Weathering the Storms for 125 years
I attended the opening ceremony of the exhibition "Weathering the Storms for 125 years" at the History Museum yesterday. The exhibition will last for two months, up to 22 September.
Severe flu had kept me in bed for three nights and three days before I left for the ceremony. I nearly missed this important occasion marking the 125th anniversary of the Hong Kong Observatory. While I was struck down by flu, I thought of the question: why organizations like the observatory could last 125 years or even longer when its constituent members all have finite life? Students of science like me are people who ask questions where others see no problems.
It appears to me that an organization is like an organism which has its own survival objective. Generations of employees come in young and go out aged, providing their youthful energy to sustain the organization in its journey towards its survival objective. Thus the age of the organization is not bounded by that of individual persons.
The individual is finite while the collective being, that is, the organization is infinite. The key lies in the individuals working with PASSION, allowing their energy to converge and align with the organization survival objective. This term of mine "survival objective" is probably what modern management calls the "vision" of organizations. It lies at the heart of the organization as a living organism.
For an organization to survive and sustain, it also requires a collective memory to accumulate experience and capability. This is often expressed in the form of established processes and procedures. But what is even more important for the organization is an ability to sense changes in the social circumstances and to self-adjust to adapt. That would depend on the collective wisdom of its employees.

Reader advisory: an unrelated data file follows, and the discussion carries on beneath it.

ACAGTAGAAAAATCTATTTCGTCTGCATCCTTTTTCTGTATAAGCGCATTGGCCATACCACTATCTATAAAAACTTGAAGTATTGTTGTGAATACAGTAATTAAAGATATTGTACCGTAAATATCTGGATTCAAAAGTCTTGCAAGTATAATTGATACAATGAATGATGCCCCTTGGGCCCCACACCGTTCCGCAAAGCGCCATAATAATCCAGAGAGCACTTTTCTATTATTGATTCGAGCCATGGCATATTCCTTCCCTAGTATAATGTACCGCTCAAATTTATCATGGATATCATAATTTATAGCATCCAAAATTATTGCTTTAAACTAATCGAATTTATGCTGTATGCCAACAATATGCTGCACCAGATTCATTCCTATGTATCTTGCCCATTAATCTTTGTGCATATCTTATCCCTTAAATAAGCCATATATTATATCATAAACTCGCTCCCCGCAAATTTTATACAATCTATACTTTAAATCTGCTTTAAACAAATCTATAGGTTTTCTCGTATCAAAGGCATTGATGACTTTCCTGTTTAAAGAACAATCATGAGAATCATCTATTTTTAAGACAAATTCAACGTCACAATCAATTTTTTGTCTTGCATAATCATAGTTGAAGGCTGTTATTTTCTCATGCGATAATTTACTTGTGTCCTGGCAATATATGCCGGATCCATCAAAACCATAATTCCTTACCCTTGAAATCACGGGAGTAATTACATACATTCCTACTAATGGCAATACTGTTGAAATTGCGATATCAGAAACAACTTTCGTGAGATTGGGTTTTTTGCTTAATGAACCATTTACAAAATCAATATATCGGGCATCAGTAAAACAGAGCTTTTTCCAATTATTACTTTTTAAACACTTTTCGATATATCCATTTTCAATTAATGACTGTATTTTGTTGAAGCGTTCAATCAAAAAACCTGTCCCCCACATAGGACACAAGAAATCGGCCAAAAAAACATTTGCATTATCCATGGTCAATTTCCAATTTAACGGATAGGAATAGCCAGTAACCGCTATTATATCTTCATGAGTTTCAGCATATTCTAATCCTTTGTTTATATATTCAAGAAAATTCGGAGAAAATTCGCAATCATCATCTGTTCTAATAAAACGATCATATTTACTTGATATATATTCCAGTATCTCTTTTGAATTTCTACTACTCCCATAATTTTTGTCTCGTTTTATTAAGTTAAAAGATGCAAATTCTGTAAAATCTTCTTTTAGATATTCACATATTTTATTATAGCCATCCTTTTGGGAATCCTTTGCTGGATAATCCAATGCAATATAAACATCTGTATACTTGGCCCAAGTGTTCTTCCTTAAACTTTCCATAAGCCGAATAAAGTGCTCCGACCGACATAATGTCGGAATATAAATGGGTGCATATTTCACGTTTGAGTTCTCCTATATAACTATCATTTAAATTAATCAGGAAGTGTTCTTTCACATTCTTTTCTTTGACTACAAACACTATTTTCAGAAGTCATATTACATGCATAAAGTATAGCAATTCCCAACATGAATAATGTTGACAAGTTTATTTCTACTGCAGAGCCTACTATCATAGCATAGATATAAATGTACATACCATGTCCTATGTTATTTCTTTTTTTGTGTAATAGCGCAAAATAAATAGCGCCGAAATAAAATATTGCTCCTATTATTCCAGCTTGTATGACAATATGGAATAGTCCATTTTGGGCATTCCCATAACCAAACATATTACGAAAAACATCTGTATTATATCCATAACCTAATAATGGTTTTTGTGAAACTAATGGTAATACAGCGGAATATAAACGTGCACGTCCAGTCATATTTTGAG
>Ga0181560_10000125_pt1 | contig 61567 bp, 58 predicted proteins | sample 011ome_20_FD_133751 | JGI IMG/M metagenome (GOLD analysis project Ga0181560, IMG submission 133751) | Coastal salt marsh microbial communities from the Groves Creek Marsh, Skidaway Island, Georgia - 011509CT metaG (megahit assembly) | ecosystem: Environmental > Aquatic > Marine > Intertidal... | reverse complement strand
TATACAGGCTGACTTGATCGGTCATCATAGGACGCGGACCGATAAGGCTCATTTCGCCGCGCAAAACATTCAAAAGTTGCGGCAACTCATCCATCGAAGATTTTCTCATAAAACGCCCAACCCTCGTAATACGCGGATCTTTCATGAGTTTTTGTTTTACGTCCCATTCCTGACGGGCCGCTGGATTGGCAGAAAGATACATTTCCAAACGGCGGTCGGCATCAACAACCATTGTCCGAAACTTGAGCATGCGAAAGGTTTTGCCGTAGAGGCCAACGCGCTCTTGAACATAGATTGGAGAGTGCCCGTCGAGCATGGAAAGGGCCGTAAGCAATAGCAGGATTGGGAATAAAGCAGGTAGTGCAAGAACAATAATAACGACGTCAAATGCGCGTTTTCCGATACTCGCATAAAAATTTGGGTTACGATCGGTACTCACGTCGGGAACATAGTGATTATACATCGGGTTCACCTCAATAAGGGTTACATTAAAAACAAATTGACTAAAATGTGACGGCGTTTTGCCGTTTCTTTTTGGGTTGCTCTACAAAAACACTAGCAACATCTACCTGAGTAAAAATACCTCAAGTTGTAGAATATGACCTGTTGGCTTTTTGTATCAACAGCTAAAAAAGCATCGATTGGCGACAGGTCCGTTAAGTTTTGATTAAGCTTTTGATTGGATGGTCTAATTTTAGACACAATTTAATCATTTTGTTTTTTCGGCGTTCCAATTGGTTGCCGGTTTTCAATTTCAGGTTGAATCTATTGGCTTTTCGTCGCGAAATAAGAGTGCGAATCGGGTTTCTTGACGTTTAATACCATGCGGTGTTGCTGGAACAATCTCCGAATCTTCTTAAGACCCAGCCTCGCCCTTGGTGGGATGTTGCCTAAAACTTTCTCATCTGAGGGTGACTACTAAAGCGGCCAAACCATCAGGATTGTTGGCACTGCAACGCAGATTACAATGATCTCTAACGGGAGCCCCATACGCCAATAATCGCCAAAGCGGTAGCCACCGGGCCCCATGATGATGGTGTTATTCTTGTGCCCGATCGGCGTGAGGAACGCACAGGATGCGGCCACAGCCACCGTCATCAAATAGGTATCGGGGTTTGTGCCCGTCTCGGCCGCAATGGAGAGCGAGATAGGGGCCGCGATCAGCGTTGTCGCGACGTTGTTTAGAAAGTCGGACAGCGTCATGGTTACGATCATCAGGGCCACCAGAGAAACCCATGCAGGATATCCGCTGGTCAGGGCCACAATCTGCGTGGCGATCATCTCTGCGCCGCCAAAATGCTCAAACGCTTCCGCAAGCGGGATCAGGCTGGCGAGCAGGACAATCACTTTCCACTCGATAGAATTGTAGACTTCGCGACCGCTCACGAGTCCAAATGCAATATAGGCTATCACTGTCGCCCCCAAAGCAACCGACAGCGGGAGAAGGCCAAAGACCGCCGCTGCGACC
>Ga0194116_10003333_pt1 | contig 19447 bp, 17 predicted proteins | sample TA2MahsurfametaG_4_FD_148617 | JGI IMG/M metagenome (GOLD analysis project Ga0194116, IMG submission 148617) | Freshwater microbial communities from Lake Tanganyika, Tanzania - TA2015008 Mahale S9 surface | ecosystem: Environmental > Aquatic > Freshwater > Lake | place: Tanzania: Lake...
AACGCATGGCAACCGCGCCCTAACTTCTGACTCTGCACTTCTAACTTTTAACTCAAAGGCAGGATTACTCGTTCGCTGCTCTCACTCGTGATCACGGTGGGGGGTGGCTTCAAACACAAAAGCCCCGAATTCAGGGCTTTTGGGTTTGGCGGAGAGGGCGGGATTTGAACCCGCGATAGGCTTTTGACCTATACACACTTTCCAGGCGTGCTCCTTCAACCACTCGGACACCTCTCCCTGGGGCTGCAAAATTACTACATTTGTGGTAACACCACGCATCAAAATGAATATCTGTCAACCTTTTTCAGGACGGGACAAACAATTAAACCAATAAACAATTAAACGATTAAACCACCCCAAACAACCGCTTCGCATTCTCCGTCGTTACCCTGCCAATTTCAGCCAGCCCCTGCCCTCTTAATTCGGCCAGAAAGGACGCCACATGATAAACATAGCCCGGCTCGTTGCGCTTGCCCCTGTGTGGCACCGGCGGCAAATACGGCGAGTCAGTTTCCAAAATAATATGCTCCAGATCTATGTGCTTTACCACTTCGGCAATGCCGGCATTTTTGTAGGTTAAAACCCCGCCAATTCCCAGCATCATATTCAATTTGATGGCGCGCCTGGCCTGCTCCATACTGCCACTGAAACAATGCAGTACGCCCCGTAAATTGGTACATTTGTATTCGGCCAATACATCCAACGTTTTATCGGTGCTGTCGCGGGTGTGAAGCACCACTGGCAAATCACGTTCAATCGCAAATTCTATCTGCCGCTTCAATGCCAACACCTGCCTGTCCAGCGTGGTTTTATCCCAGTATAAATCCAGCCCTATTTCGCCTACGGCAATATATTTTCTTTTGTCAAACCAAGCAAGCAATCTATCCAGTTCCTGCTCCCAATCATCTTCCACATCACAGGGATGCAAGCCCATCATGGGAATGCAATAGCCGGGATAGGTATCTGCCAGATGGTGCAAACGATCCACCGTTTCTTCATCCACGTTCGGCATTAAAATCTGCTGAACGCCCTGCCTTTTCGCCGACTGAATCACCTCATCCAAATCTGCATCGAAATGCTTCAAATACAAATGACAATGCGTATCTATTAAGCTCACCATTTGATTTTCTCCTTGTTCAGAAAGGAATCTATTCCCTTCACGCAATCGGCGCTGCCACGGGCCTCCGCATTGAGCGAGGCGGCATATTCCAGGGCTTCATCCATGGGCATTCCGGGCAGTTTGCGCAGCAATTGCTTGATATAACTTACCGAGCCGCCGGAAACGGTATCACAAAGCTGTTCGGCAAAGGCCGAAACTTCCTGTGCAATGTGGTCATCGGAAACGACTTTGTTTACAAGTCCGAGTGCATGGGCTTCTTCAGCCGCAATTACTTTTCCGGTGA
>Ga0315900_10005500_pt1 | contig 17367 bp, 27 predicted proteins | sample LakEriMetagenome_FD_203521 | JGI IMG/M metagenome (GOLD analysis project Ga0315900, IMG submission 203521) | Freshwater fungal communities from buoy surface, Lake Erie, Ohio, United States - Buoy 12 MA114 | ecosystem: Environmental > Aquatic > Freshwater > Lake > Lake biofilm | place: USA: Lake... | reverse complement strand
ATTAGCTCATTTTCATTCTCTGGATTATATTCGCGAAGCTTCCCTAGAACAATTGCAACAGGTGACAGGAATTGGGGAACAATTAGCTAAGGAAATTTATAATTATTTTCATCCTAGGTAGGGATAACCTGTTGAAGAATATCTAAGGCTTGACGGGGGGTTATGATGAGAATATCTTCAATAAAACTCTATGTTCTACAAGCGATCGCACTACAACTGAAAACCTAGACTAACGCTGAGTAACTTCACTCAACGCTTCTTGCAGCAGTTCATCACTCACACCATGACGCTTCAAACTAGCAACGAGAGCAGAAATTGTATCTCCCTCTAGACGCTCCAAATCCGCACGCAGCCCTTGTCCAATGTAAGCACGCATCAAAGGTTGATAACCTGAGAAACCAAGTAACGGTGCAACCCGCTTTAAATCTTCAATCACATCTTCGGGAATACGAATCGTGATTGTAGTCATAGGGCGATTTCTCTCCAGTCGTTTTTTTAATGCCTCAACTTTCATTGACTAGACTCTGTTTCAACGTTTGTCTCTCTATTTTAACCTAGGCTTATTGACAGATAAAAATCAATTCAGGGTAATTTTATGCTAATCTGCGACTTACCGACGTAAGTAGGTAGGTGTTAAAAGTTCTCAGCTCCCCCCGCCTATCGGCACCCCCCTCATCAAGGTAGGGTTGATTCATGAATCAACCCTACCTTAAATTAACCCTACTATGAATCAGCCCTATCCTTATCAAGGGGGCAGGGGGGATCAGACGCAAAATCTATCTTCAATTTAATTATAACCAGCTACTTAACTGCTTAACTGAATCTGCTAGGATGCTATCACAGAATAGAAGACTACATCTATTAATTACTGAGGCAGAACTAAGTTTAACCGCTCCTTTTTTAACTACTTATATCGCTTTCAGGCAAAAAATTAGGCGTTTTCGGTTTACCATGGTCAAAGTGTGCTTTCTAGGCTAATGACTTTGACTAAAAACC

I hope that you would see at our exhibition at the History Museum that the energy of the Hong Kong Observatory is derived from the guiding principle "service based on science". Never swerving from this principle, step by step, we transformed ourselves from a small observatory to a modern meteorological and geophysical institution delivering a complex array of information services, responding to Hong Kong's own metamorphosis from a small fishing village to a world metropolis.
When you visit the exhibition at History Museum, don't just admire the artifacts and instruments. I invite you to see through them how generations of observatory people created the modern Hong Kong Observatory through years of hard work and constant adjustments. When you see the meteorological records made by observatory staff imprisoned at the Stanley concentration camp during the Second World War, remember that the observations were made under extreme hardship when even staying alive was a non-trivial task. Do realize also that the Hong Kong Observatory was the only department of the Hong Kong Government which continued to carry out its basic function during the occupation period. Maybe you would then appreciate how far PASSION drives the people of the observatory.
The history of the Hong Kong Observatory is in the final analysis a history of its people. This exhibition represents our sincere salutation to all past and current staff of the Hong Kong Observatory.
C Y Lam